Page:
Posted with permission from The Washington Times

President Trump said Wednesday that new reports saying his associates had contact with Russian officials during last year's campaign are "non-sense" and accused the U.S. intelligence community of illegally leaking information to news outlets.

"This Russian connection non-sense is merely an attempt to cover-up the many mistakes made in Hillary Clinton's losing campaign," Mr. Trump tweeted.

"Information is being illegally given to the failing @nytimes & @washingtonpost by the intelligence community (NSA and FBI?).Just like Russia," he also tweeted.

He said the "real scandal" is that the intelligence community is giving out classified information "like candy."

"The real scandal here is that classified information is illegally given out by 'intelligence' like candy. Very un-American!" the president tweeted.

He also said that the "fake news media" is "going crazy" with conspiracy theories and "blind hatred" and declared CNN and MSNBC "unwatchable."

"The fake news media is going crazy with their conspiracy theories and blind hatred. @MSNBC & @CNN are unwatchable. @foxandfriends is great!" Mr. Trump tweeted, referring to Fox News' morning show.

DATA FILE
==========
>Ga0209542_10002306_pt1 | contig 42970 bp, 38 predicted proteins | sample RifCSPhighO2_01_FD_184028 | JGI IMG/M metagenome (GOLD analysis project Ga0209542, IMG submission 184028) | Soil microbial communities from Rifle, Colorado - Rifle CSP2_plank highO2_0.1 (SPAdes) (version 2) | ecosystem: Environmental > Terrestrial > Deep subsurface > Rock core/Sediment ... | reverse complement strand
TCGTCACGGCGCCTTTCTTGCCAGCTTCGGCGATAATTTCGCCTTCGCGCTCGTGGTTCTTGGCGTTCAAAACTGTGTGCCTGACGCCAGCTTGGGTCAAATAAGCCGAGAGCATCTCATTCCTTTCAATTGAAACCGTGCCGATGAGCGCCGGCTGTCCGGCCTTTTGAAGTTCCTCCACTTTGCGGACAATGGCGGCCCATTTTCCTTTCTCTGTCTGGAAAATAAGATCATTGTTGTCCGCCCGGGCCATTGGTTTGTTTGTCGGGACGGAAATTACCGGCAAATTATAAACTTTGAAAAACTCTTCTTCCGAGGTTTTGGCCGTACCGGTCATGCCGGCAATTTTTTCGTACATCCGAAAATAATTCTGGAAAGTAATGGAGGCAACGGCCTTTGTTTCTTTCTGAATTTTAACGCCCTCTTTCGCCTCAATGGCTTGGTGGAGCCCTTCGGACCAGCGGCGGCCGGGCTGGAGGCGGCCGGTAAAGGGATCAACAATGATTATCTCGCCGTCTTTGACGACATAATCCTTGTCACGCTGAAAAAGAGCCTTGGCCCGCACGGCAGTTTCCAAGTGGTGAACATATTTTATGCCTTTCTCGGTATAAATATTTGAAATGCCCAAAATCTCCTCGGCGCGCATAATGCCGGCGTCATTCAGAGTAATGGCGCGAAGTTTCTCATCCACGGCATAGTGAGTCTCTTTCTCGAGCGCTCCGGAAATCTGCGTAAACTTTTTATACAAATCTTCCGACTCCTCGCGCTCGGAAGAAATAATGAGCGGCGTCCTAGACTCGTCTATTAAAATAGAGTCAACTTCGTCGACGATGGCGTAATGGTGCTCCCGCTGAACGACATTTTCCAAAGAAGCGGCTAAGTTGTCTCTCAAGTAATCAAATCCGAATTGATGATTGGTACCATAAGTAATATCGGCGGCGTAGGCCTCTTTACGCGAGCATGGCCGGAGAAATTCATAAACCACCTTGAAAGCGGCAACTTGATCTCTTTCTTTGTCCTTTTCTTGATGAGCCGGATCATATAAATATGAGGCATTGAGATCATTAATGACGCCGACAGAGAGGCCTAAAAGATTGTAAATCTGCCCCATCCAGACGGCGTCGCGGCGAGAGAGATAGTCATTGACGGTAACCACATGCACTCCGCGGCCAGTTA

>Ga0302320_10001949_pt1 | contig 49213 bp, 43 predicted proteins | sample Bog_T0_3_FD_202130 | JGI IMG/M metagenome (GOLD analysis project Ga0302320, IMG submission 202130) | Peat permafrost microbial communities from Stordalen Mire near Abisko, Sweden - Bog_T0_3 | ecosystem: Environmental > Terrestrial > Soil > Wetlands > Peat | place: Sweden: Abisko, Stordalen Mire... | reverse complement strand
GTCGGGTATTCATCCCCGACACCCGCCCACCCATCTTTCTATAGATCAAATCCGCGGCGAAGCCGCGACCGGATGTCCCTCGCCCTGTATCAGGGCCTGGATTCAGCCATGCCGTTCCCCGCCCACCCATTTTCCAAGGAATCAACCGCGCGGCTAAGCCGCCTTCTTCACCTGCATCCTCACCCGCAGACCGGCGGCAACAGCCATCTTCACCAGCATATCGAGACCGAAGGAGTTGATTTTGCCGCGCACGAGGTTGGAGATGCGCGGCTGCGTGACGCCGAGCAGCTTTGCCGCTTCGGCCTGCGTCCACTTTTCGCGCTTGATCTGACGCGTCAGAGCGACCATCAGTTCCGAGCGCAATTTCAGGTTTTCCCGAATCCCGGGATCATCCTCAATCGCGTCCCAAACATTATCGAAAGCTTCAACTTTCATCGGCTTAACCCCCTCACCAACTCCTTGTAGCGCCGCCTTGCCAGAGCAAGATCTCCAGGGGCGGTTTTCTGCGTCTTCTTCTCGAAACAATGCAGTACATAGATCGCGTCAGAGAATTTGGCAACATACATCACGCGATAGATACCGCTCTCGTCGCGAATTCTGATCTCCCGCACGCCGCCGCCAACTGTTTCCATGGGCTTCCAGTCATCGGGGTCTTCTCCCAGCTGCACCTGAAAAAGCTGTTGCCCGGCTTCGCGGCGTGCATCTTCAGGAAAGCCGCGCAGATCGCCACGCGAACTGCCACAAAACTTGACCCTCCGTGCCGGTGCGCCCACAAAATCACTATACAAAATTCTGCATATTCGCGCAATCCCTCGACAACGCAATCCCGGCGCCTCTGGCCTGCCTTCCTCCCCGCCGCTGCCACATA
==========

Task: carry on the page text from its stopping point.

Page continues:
The missives comes as multiple news outlets, including CNN and the New York Times, reported Tuesday that Russian officials were in touch with members of Mr. Trump's team during the presidential campaign last year.

Advisers close to Mr. Trump were in "constant communication during the campaign with Russians known to US intelligence," CNN reported.

Among those supposedly communicating with Russian nationals was former Trump campaign chairman Paul Manafort, the report said. Mr. Manafort denied that he ever knowingly talked to any intelligence official "or anyone in Russia regarding anything of what's under investigation."

"I have never had any connection to (Russian President Vladimir) Putin or the Russian government before, during or after the campaign," he told CNN.

Mr. Trump and his team have consistently denied any contacts between the campaign and Russian officials ahead of November's election.

The reports come on the heels of the resignation of former National Security Adviser Michael Flynn. The White House said Tuesday Mr. Flynn misled Vice President Mike Pence and others about the nature of his conversations with Russia's ambassador to the U.S. after the November election but before Mr. Trump was sworn into office.